Otsuka People Talk
Manufacturing Process Development Department (Pharmaceutical Products)
I think the key to creating something new is to approach problems from multiple angles, think in new ways, and challenge yourself to all kinds of things, even if it’s not clear how that will lead to a result.
A young employee talks about his ongoing dedication to finding solutions through trial and error, and his desire to deliver brand new products to patients in need.
Why did you join Otsuka?
I spent six years at university majoring in chemistry, so one reason I chose Otsuka was because I wanted to work for a chemical company where I could use my degree. Another reason was that I wanted to work somewhere that I could create something entirely new for a company that was somehow unique. My university research also included commercialization, and I saw that manufacturing technology would allow me to see the things that I work on being made available to the world.
What does Manufacturing Process Development involve?
Once we have received a new product from the lab, there are various stages we must go through to bring it to market, and it's this part of the process that makes up the majority of our work in the Manufacturing Process Development department. Our first task is to develop a commercial scale production process, which may involve building a brand-new type of machine. Once we have a finished product it is then submitted to the authorities for approval, after which we hand it over to the department responsible for production and turn our attention to the next new development.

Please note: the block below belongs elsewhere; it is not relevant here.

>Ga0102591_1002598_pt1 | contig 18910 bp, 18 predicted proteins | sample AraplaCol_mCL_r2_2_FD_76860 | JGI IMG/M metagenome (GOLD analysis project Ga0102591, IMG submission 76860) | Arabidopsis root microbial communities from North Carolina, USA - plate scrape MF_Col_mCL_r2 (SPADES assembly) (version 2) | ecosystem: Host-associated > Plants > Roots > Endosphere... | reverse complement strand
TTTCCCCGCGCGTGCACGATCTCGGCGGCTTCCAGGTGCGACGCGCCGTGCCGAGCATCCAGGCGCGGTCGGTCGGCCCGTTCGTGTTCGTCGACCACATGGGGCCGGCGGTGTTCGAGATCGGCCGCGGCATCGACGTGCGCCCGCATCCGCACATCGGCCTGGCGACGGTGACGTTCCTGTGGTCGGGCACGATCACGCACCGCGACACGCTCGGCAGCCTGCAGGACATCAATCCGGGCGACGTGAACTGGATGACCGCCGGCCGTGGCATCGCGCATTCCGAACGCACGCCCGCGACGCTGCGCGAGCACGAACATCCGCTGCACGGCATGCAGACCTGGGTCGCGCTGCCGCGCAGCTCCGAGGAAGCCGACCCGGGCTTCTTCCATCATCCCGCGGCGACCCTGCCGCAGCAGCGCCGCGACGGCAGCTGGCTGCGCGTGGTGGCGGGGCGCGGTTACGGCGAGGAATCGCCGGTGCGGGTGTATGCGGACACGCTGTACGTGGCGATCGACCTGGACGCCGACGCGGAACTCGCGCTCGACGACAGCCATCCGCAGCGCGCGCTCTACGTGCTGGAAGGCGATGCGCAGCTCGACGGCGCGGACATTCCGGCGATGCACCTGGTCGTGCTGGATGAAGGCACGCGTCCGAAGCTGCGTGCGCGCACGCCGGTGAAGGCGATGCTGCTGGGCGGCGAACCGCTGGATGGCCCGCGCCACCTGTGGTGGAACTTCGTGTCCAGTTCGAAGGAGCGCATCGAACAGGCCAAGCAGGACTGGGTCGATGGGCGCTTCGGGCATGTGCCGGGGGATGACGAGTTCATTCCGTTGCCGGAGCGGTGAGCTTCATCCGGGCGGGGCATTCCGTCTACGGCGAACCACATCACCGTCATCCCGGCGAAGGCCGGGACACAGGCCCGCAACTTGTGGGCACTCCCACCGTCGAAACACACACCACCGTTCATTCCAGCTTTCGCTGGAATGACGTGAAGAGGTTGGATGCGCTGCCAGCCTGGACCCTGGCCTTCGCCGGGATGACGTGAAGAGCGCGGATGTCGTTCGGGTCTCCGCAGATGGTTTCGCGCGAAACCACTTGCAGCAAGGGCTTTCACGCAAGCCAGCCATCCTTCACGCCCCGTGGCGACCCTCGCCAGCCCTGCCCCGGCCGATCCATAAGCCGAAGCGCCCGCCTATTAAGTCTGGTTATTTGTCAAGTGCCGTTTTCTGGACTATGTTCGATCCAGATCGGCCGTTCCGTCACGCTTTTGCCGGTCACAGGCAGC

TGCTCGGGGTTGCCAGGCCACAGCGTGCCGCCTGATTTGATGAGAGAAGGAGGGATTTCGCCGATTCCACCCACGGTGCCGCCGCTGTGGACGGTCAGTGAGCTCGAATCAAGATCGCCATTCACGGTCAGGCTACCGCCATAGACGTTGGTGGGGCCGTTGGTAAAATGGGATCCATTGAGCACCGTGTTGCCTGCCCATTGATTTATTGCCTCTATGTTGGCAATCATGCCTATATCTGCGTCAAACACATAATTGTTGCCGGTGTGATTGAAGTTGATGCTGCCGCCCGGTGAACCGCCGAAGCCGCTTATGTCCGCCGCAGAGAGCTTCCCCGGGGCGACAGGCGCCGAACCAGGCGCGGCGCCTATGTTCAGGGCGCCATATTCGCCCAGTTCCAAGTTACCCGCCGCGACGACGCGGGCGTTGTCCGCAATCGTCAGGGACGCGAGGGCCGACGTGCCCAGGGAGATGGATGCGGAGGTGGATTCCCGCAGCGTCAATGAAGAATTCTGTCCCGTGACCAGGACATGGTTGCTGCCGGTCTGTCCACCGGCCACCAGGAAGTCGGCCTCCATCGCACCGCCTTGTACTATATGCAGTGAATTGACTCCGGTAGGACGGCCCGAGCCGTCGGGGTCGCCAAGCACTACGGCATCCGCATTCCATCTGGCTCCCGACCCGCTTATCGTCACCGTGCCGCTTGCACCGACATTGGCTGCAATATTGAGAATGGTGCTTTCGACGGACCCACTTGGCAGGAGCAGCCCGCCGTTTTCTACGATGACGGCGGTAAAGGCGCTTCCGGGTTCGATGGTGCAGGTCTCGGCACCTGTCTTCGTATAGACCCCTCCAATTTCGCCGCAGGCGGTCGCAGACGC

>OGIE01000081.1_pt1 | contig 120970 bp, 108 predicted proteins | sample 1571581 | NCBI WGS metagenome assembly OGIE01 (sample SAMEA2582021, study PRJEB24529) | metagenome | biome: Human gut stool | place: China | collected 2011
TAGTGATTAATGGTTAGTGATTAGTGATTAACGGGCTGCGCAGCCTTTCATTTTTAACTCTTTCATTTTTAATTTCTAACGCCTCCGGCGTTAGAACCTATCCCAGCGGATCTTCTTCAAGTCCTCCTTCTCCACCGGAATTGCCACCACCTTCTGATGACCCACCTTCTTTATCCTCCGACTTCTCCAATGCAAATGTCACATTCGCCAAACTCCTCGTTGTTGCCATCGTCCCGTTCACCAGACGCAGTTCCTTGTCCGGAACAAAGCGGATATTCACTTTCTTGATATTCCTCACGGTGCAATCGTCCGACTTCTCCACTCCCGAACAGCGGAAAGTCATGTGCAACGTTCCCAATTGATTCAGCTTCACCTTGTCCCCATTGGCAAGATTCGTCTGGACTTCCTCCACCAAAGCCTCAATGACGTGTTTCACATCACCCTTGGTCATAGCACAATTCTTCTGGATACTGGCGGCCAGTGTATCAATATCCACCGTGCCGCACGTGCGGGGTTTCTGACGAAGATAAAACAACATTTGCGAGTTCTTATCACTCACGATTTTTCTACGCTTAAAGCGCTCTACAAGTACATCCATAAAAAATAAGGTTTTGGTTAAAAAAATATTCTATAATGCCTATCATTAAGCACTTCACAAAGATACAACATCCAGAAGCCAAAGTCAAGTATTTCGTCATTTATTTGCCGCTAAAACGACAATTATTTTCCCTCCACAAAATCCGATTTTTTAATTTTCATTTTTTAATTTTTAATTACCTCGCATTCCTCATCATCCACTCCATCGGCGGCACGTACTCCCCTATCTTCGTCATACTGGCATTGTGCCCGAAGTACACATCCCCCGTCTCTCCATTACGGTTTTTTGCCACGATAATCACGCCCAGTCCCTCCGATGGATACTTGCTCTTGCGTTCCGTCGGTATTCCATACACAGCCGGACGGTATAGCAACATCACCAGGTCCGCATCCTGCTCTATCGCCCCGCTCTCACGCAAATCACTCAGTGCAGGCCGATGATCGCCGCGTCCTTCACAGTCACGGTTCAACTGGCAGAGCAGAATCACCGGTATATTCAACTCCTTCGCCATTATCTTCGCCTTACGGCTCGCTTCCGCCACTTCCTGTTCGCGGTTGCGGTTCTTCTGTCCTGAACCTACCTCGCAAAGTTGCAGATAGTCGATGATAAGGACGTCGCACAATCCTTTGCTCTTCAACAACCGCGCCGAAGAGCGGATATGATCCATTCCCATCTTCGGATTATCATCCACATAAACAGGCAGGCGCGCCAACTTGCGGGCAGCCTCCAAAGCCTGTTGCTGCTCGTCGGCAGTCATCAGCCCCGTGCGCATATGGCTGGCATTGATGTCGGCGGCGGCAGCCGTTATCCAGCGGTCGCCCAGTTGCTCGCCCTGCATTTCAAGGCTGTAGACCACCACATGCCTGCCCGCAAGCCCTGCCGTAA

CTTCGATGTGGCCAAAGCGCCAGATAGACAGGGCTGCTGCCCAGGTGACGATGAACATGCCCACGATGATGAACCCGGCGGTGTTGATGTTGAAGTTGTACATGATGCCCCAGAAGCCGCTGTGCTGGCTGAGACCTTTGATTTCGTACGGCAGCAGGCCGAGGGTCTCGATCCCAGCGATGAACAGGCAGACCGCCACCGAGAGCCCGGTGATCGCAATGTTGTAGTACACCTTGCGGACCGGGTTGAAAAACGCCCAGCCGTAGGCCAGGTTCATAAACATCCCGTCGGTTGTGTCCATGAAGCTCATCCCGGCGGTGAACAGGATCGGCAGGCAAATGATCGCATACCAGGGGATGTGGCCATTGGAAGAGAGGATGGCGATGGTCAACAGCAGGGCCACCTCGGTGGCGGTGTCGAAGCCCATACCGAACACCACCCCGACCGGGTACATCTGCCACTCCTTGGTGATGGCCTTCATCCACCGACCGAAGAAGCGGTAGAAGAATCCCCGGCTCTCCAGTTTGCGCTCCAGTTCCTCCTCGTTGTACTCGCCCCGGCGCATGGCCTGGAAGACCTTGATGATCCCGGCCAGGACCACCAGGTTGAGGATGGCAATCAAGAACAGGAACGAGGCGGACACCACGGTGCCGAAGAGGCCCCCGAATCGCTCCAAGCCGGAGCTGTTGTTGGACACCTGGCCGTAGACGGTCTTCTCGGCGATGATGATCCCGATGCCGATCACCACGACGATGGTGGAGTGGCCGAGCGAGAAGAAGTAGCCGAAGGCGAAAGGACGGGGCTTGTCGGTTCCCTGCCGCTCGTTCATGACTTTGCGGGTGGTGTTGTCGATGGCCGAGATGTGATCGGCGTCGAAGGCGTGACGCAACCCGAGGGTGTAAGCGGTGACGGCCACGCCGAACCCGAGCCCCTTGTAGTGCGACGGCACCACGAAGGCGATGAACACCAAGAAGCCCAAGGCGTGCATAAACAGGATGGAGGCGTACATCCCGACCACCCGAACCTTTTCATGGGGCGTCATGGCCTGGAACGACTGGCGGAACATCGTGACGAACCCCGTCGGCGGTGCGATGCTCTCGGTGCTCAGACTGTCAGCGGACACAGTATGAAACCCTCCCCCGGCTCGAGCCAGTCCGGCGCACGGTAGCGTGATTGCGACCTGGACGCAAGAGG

I often work with colleagues overseas. For example, making conference calls between Europe, the United States, and Japan to share information and discuss how to move things forward.
What are the distinctive aspects of your work in Manufacturing Process Development?
Many of Otsuka's departments, including our research laboratories and the manufacturing process development department, are located in Tokushima in the rural west of Japan. The atmosphere may appear laid back, but the challenges we're taking on in our department are quite unique. They're also open to anyone who puts themselves forwards, regardless of age.
My current job is to develop and launch something brand new - a digital tablet with an IC chip embedded in it. The fact that I have the opportunity to take on a challenge like this is what makes Otsuka such an interesting and unique company.
Another unique point about Otsuka is that there are a limited number of people working on any given project, meaning that you often have a major role.
Thinking outside the box
The most difficult challenge I've faced so far was creating a new machine for developing our digital medicine; since there were no such machines in existence, we had to build it from scratch.
In situations like this, I think it is very important to think outside the box and to collaborate with a wide variety of people. If you try to work things out by yourself you can end up hitting a wall, but working with others both inside and outside of your own team can reveal entirely new ways of doing things, or new applications for your work.
At times it has been very challenging to keep track of the many aspects of these complex projects, but if I look back at how I overcame the difficulties I see how they helped me to grow, and ultimately how they make this such a rewarding job.
The challenge of being a group leader
I was a little surprised to be appointed as the leader of a group because my overpowering image of a group leader was someone with lots of experience. Various projects are on the go at the same time, and it can feel like there are not enough hours in the day to keep up with everything. Aside from the day-to-day work, I also need to think of the big picture when training new employees or reflecting upon how we can more effectively run future projects. However, with the support of a team, I can meet these challenges, and we can all continue to move forward.
My goal for now is to successfully see this project through to product launch and to get it to the patients who need it. Following that, I'll turn my attention to finding something new and set about turning that into a reality.